Douglas Groothius on Bertrand Russell and Analytic Philosophy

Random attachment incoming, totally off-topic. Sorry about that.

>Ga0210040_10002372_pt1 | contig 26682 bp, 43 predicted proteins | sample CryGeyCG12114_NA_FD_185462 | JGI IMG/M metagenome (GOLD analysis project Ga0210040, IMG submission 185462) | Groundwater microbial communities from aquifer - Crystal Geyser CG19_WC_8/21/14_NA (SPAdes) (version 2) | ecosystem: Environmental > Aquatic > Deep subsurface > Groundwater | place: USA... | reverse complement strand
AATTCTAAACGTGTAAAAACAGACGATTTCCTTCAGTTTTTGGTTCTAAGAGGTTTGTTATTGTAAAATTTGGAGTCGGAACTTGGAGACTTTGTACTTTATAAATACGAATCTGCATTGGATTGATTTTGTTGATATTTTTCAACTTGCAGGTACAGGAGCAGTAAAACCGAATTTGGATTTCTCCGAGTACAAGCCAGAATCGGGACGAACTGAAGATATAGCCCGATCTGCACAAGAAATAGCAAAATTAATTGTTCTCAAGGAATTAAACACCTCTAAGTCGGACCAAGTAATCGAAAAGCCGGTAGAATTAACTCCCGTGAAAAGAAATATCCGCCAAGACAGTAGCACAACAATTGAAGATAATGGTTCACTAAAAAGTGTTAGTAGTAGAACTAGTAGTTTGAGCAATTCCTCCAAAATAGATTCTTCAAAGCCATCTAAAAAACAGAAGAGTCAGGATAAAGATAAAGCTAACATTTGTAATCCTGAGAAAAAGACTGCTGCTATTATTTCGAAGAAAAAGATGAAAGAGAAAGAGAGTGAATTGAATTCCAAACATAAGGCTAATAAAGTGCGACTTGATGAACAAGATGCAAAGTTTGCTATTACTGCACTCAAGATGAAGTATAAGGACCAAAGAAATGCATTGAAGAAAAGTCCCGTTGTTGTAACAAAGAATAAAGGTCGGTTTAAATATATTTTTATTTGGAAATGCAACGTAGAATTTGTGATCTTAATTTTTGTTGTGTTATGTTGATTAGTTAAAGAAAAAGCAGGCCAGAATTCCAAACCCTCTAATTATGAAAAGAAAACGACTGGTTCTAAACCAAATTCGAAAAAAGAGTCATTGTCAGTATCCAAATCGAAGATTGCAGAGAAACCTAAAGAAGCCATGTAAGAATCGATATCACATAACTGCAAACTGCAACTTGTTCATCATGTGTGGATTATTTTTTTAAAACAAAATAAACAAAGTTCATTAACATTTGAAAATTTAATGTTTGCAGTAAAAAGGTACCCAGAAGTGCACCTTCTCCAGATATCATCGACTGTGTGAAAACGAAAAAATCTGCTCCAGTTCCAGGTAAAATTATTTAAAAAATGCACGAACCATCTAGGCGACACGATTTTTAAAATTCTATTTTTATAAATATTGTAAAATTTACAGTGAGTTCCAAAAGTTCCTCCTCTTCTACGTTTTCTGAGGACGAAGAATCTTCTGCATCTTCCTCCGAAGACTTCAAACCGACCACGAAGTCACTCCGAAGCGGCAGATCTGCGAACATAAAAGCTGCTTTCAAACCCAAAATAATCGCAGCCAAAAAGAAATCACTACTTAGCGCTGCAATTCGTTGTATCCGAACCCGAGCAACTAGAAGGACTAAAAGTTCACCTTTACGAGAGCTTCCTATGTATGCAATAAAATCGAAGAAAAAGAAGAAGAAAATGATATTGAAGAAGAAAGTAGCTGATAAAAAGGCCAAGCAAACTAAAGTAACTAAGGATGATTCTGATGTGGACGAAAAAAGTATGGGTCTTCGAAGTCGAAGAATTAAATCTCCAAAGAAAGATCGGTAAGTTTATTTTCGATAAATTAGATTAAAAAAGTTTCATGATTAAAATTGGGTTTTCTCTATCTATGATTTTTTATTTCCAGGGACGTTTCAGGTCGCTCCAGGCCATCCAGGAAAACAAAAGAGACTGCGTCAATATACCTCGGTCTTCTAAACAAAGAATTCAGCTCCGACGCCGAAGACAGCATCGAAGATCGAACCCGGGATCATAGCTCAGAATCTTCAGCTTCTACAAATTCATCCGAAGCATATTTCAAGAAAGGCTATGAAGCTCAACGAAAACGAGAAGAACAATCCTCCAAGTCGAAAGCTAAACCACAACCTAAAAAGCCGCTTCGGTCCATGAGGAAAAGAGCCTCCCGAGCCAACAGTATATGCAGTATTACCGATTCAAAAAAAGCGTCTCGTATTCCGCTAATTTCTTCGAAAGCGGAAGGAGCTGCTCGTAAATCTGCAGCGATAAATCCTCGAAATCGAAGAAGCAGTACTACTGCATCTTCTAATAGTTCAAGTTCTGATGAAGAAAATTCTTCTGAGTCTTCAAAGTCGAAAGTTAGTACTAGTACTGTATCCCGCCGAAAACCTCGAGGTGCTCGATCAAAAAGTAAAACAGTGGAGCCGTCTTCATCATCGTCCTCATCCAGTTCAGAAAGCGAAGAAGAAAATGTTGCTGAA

Ludwig Wittgenstein, [Bertrand] Russell developed the school of analytic philosophy in the early twentieth century. He called this “the philosophy of logical analysis.” Russell rejected the grand, sweeping, sprawling philosophizing of Hegel (who is so often incomprehensible) in favor of the precision of a Swiss watchmaker. This approach is modeled on the accuracy and clarity of good science writing, but it need not address matters of science. Analytic philosophers labor to define their terms carefully, to work on intellectual questions one at a time, have an acute concern for how language works, and to articulate explicitly the kind of argument forms they are offering.